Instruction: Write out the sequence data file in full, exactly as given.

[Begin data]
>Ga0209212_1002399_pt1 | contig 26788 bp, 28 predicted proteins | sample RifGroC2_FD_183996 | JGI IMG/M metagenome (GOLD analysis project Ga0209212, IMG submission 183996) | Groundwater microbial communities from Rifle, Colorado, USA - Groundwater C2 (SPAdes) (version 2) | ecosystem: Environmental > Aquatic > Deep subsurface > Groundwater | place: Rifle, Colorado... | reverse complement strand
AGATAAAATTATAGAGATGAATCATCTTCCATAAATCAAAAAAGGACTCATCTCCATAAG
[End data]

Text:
>Ga0209212_1002399_pt1 | contig 26788 bp, 28 predicted proteins | sample RifGroC2_FD_183996 | JGI IMG/M metagenome (GOLD analysis project Ga0209212, IMG submission 183996) | Groundwater microbial communities from Rifle, Colorado, USA - Groundwater C2 (SPAdes) (version 2) | ecosystem: Environmental > Aquatic > Deep subsurface > Groundwater | place: Rifle, Colorado... | reverse complement strand
AGATAAAATTATAGAGATGAATCATCTTCCATAAATCAAAAAAGGACTCATCTCCATAAG